Interview With A Playwright: Bryan Harnetiaux
Playscripts met up with award-winning playwright Bryan Harnetiaux, author of National Pastime.
Bryan Harnetiaux, tell us how you first decided you wanted to write.
I probably had playwright yearnings as a kid, but no idea what to do with them. My earliest works were hammy after-supper skits for the family. This need to write remained dormant – except for, on again off again stabs at poetry – until after law school. This is when I took a deep breath and realized I had to try to write for others.
I started acting at a local community theatre (Spokane Civic Theatre), and served on its play reading committee. The theatre nurtured me and made available its black box studio theatre for my work. My first (forgettable) play, Caution: The Surgeon General Has Determined premiered on June 6, 1977. Most of the 40 plus plays I’ve written premiered in this space. (I’ve served as Playwright-In-Residence at the Civic since 1982.)
What was the first piece of theatre you ever saw?
I don’t recall attending a play until high school. Live theatre was not a part of our family culture – I was the oldest of six children, raised in a blue collar family in the salad days of Southern California. At that point, I just wanted to play ball. My favorite storyteller was Vince Scully, the legendary radio voice of the Los Angeles Dodgers.
The first piece of theatre I “saw” was from the inside, as an actor in a high school production of Robert Bolt’s A Man For All Seasons, playing Will Roper.
Do you ever find reviews helpful?
Helpful? Hmmm. A qualified “yes.” On a practical level, they are a necessary step in play development –a favorable review may allow the play to get traction and move on to other productions. Otherwise, I try to glean what I can from a review that is worthwhile in doing revisions, once I move beyond my initial emotional response to the criticism.
I think a playwright knows at an intuitive level what comments resonate and may be useful.
If nothing else, I think you know you are a playwright if you can survive a shellacking in a review, and yet need to continue writing.
Tell us about National Pastime and of its importance.
National Pastime is a play that I was compelled to write. It tells the story of the breaking of the color line in major league baseball by Jackie Robinson in 1947. Some have pegged this moment as the dawn of the Civil Rights Movement in this country. What astonished me is how two men – Branch Rickey, the white General Manager of the Brooklyn Dodgers, and Jackie Robinson, the superb black athlete, together overcame enormous cultural resistance to integrate baseball – as a matter of sheer will. I developed this play over the course of nine years from Spokane, Washington to an Equity production in Stamford, Connecticut. It was the journey of a lifetime for me as a playwright.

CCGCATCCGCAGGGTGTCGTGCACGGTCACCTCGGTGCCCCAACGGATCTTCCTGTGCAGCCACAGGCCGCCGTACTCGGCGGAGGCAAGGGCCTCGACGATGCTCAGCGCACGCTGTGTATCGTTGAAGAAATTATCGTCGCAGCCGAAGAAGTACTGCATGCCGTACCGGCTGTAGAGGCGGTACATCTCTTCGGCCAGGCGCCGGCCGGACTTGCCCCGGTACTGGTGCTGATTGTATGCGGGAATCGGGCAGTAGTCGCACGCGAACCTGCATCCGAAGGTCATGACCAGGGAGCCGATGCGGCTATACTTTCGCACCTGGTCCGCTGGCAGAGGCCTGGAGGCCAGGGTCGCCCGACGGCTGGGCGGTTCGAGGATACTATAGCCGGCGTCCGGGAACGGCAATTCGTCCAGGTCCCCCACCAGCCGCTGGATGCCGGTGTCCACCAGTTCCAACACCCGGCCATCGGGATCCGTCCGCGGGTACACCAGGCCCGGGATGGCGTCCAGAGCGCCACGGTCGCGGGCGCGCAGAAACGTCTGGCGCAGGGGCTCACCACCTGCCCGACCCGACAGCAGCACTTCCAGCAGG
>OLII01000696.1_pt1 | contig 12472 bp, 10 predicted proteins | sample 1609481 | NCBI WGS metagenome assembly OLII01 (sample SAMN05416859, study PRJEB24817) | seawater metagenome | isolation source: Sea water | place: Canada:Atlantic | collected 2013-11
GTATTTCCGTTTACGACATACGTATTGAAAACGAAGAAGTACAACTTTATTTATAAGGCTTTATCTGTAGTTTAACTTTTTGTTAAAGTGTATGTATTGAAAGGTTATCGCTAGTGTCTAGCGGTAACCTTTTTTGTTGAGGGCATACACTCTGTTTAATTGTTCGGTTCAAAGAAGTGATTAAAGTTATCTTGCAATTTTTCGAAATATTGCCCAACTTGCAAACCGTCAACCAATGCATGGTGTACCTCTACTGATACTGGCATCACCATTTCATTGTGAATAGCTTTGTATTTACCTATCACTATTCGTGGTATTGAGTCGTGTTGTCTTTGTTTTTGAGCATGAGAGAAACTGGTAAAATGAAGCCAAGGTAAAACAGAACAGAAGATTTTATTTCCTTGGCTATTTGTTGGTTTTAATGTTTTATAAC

This play is now published by Playscripts, and next January 31, is the centenary of Jackie’s birth. I’m encouraging theatres to consider mounting staged readings of the play in honor of this event. Perhaps exploring the possibility of a full production in 2022, which will mark the 75th anniversary of this transcendent event.
Is there a piece of advice you’d like to share with our readers?
For those readers who are playwrights, persevere. More specifically, search out a theatre you can call home. Also, find that balance that allows you to continue writing while promoting existing work – a very tricky thing if you’re like me and don’t have an agent out there working on your behalf. To be heard, you have to make noise, and keep making noise.
For those theatres reading this, leave room to consider obscure playwrights off the beaten path. You never know.
What keeps you hungry and continually inspired as a playwright?
Ultimately, I think my need to live out loud, and search out compelling stories that may provide a greater understanding of what it means to be human. Also, I’m pretty sure that if I wasn’t doing this there’s a good chance I would simply burn up in the atmosphere.
Bryan Harnetiaux has been a Playwright-in-Residence at Spokane Civic Theatre in Spokane, Washington, since 1982. Thirteen of his plays have been published, and his short play The Lemonade Stand is also anthologized in More One Act Plays for Acting Students (Meriwether Publishing Ltd., 2003). These works include commissioned stage adaptations of Ernest Hemingway’s The Snows of Kilimanjaro and The Killers, and Kurt Vonnegut, Jr.’s Long Walk to Forever, all published by The Dramatic Publishing Company.
Bryan’s work has been performed throughout the United States. His play National Pastime, about the breaking of the color line in major league baseball in 1947, has received many productions, including an Equity waiver production at Fremont Centre Theatre in South Pasadena, California and an Equity production at (former) Stamford Theatre Works in Stamford, Connecticut. National Pastime is published by Playscripts, Inc. of NYC.